Bond yields are ticking up — and sharply
Why is the Government talking-up tax rises? Surely, what our pulverised economy needs right now is a tax cut.
Well, yes — a confident Chancellor would be unveiling as much stimulus as possible in this week’s Budget. But if you want to know what’s got Rishi Sunak spooked, take a look at the following chart:
This shows bond yields — i.e. the rate of interest at which the money markets lend to governments. As you can see, these are ticking-up quite sharply. The idea that governments can borrow at “record low interest rates” cannot be taken for granted.
There has to be some limit to each country’s debt mountain — and by demanding a higher return the bond markets are sending a signal that those limits are within sight.
On his Substack, Adam Tooze writes about the role played by ‘bond vigilantes’ — meaning the role that the markets play in constraining government policy. Tooze has his doubts about traders acting deliberately to clip the wings of the state. Even in cases like the Eurozone sovereign debt crisis, when rocketing bond yields threatened to bankrupt countries like Greece and blow-up the single currency, he suspects that the markets were only acting in response to political priorities:
In other words, the markets only do what powerful governments ultimately want and allow them to do.
I’m sure that’s true — up to a point. Let’s not forget that the markets aren’t obliged to lend to us at next-to-no interest. If they decline to continue the supply of ultra cheap credit, then that is an act of self-preservation not political interference.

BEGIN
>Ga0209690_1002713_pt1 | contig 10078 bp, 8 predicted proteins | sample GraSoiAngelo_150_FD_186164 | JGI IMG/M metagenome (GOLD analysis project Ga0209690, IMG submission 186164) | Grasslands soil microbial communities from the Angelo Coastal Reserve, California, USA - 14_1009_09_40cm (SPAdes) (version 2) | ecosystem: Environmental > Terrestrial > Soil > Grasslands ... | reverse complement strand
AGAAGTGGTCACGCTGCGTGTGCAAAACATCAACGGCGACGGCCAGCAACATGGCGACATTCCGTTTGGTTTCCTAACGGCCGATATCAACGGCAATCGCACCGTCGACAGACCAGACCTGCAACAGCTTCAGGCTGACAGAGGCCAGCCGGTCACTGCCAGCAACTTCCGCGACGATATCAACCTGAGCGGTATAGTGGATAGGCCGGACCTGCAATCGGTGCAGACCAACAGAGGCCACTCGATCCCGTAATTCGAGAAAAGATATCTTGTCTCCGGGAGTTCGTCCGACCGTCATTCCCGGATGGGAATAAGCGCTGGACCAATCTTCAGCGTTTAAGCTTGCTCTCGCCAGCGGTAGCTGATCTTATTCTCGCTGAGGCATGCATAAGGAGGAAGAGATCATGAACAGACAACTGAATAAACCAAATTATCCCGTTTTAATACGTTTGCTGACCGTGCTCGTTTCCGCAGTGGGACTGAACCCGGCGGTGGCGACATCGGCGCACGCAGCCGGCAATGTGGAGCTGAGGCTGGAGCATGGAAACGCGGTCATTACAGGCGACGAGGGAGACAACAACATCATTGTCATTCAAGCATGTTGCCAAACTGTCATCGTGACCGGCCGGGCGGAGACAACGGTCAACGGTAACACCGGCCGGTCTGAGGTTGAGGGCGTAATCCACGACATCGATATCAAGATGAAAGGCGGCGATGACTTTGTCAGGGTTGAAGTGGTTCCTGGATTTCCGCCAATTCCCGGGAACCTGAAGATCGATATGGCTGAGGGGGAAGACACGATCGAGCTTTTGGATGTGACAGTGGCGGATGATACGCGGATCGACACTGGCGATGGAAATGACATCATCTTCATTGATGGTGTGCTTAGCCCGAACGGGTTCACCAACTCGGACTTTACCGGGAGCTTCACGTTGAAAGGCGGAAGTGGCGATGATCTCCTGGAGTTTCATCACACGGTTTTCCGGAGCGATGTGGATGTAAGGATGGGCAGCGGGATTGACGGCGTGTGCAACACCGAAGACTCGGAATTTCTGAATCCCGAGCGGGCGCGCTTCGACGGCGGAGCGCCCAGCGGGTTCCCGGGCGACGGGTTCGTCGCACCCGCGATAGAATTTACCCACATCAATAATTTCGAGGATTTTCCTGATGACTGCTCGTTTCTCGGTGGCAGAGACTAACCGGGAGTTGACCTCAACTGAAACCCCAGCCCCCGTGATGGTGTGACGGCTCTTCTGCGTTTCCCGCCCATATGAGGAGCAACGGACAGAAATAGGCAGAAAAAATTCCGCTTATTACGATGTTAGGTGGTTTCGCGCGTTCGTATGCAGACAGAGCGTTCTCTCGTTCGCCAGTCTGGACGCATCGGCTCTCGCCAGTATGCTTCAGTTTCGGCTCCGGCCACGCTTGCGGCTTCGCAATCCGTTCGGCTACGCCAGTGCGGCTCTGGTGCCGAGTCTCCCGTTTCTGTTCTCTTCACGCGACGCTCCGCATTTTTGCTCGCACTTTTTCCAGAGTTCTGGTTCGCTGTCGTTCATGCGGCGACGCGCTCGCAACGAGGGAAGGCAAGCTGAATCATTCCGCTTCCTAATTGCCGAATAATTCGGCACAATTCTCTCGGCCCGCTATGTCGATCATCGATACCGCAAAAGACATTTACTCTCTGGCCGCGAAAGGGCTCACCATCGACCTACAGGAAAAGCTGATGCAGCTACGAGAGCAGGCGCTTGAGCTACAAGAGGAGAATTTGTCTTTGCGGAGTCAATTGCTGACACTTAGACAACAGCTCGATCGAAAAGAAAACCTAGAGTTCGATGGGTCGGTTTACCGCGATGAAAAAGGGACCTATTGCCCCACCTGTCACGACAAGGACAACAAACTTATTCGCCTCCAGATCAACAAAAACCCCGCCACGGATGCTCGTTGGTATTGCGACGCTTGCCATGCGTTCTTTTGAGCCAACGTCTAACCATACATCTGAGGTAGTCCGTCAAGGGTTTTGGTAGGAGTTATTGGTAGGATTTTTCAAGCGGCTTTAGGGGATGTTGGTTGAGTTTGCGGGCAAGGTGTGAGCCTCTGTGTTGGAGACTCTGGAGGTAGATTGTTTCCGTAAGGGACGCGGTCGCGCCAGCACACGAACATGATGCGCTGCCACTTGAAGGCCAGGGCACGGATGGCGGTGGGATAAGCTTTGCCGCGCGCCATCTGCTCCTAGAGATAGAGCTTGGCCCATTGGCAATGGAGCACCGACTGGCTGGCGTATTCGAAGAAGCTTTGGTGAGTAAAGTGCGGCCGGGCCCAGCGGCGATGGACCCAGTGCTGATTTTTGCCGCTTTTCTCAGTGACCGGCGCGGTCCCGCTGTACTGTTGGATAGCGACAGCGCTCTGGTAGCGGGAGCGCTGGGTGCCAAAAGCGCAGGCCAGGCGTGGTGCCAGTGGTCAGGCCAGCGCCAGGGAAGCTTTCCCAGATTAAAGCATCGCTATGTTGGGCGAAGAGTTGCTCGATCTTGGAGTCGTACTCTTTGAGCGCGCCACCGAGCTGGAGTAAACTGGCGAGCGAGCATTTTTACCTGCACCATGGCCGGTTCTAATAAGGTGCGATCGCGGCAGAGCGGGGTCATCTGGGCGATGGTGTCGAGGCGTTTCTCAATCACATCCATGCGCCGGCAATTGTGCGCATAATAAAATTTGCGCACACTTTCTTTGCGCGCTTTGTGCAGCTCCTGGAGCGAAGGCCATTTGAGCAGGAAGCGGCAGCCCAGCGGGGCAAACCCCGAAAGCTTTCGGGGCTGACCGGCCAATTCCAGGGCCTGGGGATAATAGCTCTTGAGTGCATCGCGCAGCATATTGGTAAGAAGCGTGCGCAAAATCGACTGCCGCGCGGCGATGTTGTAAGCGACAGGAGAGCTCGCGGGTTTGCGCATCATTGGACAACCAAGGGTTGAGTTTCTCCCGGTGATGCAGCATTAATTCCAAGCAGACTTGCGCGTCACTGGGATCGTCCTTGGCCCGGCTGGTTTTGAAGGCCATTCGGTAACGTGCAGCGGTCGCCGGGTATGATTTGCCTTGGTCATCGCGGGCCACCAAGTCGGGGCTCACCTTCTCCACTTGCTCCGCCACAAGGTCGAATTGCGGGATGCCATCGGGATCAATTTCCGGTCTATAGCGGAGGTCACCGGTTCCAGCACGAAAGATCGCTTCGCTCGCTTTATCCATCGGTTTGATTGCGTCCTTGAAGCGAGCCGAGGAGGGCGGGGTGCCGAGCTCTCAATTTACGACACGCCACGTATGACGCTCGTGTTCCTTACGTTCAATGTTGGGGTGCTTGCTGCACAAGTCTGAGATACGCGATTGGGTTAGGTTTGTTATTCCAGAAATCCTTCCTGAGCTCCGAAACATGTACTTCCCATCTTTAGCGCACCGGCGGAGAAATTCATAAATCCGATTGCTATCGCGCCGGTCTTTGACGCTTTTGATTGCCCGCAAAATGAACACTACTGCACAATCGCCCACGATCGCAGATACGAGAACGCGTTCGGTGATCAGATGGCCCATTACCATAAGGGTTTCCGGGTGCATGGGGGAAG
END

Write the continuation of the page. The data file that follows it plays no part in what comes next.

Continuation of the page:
Of course, I can understand if Left-wingers don’t like the idea of the state being dependent on the patience of private capital. That being the case, however, it is for the Left to tell us how else they propose to finance the deficit.
The options include the state borrowing heavily from its own citizens — as the Japanese government does. Then there’s quantitative easing — i.e. the central bank ‘prints’ money and uses it to buy bonds back from the market. Finally, the state could do without the bond markets altogether, and directly create all the money it needs to spend (which is what the Modern Monetary Theorists propose).
And yet that still leaves the foreign exchange markets to deal with. A government that indulges in too much borrowing or too much money-printing will find that its currency becomes devalued — meaning that imports become prohibitively expensive.
This is not to argue for another decade of austerity. Governments are not like households and deficit financing has its place. The ability of the state to borrow and print money is a precious resource. However, it is also finite. We must use it accordingly.